When I was twelve years old a guy grabbed me on my way to ballet class.
I was walking in the same door I’d walked through for years on West 83rd Street, with my hair in a bun, and my tights and leotard under my jeans, and this young guy walked in ahead of me. The door opened onto a narrow, steep staircase. At the top of the stairs to the right was the ballet studio. I could hear the piano. Even at twelve, or maybe because I was still so young, I had an intuition. I remember the feeling of something being off, and I probably did exactly what he’d hoped I would do. I passed him on the right and started racing up the stairs. But he grabbed me from behind and put one hand over my mouth, and another between my legs and asked me not to move. He said he wasn’t going to hurt me. For a minute I froze. Panicked with a taste like tin in my mouth. Fear undiluted. His hand over my mouth as he started fumbling with his jeans, and all I heard, like an explosion inside my head was, “NO.” Not that I understood exactly what he was trying to do, just that animal part of me, that part knew. And then I bit his hand, and screamed and threw my elbow into his ribs as hard as I could.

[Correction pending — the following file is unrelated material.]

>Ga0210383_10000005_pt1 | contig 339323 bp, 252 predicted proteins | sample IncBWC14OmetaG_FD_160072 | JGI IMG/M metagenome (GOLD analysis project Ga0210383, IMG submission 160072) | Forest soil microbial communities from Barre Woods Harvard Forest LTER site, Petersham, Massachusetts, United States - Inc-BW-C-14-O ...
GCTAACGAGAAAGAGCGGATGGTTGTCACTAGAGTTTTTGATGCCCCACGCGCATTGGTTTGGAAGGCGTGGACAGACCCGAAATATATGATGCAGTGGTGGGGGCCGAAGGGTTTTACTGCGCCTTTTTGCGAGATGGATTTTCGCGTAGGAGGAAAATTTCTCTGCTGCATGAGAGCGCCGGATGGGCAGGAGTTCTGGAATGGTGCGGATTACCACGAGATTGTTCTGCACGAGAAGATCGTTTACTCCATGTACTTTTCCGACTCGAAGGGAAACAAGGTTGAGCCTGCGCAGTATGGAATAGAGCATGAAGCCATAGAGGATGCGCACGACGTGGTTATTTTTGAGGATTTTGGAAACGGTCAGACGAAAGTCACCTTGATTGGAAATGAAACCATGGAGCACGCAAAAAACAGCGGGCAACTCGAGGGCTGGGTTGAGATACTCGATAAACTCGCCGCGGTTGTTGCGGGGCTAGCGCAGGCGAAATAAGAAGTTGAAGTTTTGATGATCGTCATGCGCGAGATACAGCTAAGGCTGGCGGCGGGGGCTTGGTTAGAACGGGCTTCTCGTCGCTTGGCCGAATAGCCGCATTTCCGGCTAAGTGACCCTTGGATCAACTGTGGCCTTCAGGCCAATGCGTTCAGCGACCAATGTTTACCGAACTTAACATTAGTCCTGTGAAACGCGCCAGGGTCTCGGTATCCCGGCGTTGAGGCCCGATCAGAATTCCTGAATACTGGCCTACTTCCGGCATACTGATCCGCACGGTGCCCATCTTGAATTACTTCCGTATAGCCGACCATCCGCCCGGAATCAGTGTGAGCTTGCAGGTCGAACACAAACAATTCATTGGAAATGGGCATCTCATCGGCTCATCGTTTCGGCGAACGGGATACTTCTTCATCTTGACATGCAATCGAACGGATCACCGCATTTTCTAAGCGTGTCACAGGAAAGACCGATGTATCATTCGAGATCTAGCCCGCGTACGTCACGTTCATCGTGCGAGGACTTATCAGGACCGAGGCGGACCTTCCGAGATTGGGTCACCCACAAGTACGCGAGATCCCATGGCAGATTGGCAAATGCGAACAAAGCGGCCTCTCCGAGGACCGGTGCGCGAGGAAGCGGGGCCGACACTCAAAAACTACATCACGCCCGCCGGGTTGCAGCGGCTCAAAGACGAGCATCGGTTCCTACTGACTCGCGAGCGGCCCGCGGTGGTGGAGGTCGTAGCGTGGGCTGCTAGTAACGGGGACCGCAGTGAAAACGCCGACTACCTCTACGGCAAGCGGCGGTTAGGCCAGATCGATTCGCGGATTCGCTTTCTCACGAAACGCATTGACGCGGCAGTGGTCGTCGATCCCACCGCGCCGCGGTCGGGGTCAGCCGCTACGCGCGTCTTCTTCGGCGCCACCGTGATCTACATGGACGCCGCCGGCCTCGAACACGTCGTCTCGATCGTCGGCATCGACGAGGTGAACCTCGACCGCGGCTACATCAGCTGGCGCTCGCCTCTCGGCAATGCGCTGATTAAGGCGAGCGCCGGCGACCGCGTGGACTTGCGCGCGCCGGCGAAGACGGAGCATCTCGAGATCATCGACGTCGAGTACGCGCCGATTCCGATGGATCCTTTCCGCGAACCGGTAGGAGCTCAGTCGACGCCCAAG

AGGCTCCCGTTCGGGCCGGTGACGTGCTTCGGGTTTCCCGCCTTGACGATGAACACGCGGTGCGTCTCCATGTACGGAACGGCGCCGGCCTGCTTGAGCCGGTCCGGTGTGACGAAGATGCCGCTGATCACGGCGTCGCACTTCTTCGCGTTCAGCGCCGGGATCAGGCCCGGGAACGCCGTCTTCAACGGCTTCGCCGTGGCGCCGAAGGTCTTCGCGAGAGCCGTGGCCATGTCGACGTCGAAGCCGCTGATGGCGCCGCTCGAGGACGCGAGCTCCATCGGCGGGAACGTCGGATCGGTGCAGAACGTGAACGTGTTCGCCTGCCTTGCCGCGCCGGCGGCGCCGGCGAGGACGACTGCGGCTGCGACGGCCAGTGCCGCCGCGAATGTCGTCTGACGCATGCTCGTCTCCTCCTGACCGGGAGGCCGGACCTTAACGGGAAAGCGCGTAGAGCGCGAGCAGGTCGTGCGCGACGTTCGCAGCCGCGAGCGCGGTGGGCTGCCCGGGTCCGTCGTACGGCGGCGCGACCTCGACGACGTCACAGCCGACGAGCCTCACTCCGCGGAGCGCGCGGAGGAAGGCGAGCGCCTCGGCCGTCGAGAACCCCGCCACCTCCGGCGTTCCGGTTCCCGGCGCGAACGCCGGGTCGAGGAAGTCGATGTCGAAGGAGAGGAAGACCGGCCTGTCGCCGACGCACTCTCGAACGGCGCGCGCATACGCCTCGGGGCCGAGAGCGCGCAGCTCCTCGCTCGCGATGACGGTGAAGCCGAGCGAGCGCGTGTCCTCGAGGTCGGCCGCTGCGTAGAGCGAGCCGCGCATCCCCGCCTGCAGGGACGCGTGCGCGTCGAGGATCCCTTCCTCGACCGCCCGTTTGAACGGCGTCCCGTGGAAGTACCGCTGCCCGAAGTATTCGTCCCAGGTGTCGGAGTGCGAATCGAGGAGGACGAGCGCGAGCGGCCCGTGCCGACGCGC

He let me go immediately. I don’t believe he expected a fight. I faced him, still screaming, tears and adrenaline and a racing heart, and backed up the stairs. Right hand, right foot, left hand, left foot, fast. I remember his face, and I remember being shocked that he looked as terrified as I felt. Eyes wide so I could see more white than anything. He took off down the stairs and when I saw he was out the door, I turned and raced/crawled up the remainder of the staircase as fast as I could. I busted into the office, hysterical, unable to speak, but the guys there, the dancers, they knew. I just pointed and they took off, and three girls who were in the company ran to me and held me. The dancers weren’t able to catch up to the guy, and I don’t know what happened to him.